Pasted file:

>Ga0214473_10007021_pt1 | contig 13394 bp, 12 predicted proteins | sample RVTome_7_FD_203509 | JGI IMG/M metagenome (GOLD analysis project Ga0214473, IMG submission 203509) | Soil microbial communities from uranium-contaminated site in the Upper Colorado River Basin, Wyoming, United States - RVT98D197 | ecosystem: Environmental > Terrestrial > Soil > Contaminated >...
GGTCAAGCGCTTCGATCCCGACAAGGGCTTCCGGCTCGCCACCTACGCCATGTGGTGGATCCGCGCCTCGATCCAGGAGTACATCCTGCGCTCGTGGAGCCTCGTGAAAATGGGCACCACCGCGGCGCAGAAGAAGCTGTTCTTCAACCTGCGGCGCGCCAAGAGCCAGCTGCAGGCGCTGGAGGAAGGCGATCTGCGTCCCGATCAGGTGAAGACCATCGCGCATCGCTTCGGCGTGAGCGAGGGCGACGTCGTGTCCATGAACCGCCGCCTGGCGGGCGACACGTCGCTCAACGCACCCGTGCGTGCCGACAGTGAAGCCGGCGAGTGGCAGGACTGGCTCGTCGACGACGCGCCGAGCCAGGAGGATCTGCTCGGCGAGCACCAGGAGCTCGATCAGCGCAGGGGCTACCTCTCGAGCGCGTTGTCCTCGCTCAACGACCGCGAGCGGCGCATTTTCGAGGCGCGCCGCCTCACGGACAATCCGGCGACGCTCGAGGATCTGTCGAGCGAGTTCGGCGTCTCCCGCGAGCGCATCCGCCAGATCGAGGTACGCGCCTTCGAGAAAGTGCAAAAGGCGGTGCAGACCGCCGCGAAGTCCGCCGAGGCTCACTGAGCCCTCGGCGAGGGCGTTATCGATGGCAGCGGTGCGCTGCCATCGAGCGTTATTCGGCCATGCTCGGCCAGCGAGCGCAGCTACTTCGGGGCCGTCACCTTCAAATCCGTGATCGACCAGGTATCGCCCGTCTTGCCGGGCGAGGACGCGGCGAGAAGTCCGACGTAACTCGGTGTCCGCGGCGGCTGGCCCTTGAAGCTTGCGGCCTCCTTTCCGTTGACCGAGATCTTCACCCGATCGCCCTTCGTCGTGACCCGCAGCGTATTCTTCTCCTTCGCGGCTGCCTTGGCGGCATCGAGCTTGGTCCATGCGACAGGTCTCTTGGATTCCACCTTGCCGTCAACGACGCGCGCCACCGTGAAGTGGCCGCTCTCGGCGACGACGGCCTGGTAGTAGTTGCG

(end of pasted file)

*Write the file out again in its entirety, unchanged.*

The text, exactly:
>Ga0214473_10007021_pt1 | contig 13394 bp, 12 predicted proteins | sample RVTome_7_FD_203509 | JGI IMG/M metagenome (GOLD analysis project Ga0214473, IMG submission 203509) | Soil microbial communities from uranium-contaminated site in the Upper Colorado River Basin, Wyoming, United States - RVT98D197 | ecosystem: Environmental > Terrestrial > Soil > Contaminated >...
GGTCAAGCGCTTCGATCCCGACAAGGGCTTCCGGCTCGCCACCTACGCCATGTGGTGGATCCGCGCCTCGATCCAGGAGTACATCCTGCGCTCGTGGAGCCTCGTGAAAATGGGCACCACCGCGGCGCAGAAGAAGCTGTTCTTCAACCTGCGGCGCGCCAAGAGCCAGCTGCAGGCGCTGGAGGAAGGCGATCTGCGTCCCGATCAGGTGAAGACCATCGCGCATCGCTTCGGCGTGAGCGAGGGCGACGTCGTGTCCATGAACCGCCGCCTGGCGGGCGACACGTCGCTCAACGCACCCGTGCGTGCCGACAGTGAAGCCGGCGAGTGGCAGGACTGGCTCGTCGACGACGCGCCGAGCCAGGAGGATCTGCTCGGCGAGCACCAGGAGCTCGATCAGCGCAGGGGCTACCTCTCGAGCGCGTTGTCCTCGCTCAACGACCGCGAGCGGCGCATTTTCGAGGCGCGCCGCCTCACGGACAATCCGGCGACGCTCGAGGATCTGTCGAGCGAGTTCGGCGTCTCCCGCGAGCGCATCCGCCAGATCGAGGTACGCGCCTTCGAGAAAGTGCAAAAGGCGGTGCAGACCGCCGCGAAGTCCGCCGAGGCTCACTGAGCCCTCGGCGAGGGCGTTATCGATGGCAGCGGTGCGCTGCCATCGAGCGTTATTCGGCCATGCTCGGCCAGCGAGCGCAGCTACTTCGGGGCCGTCACCTTCAAATCCGTGATCGACCAGGTATCGCCCGTCTTGCCGGGCGAGGACGCGGCGAGAAGTCCGACGTAACTCGGTGTCCGCGGCGGCTGGCCCTTGAAGCTTGCGGCCTCCTTTCCGTTGACCGAGATCTTCACCCGATCGCCCTTCGTCGTGACCCGCAGCGTATTCTTCTCCTTCGCGGCTGCCTTGGCGGCATCGAGCTTGGTCCATGCGACAGGTCTCTTGGATTCCACCTTGCCGTCAACGACGCGCGCCACCGTGAAGTGGCCGCTCTCGGCGACGACGGCCTGGTAGTAGTTGCG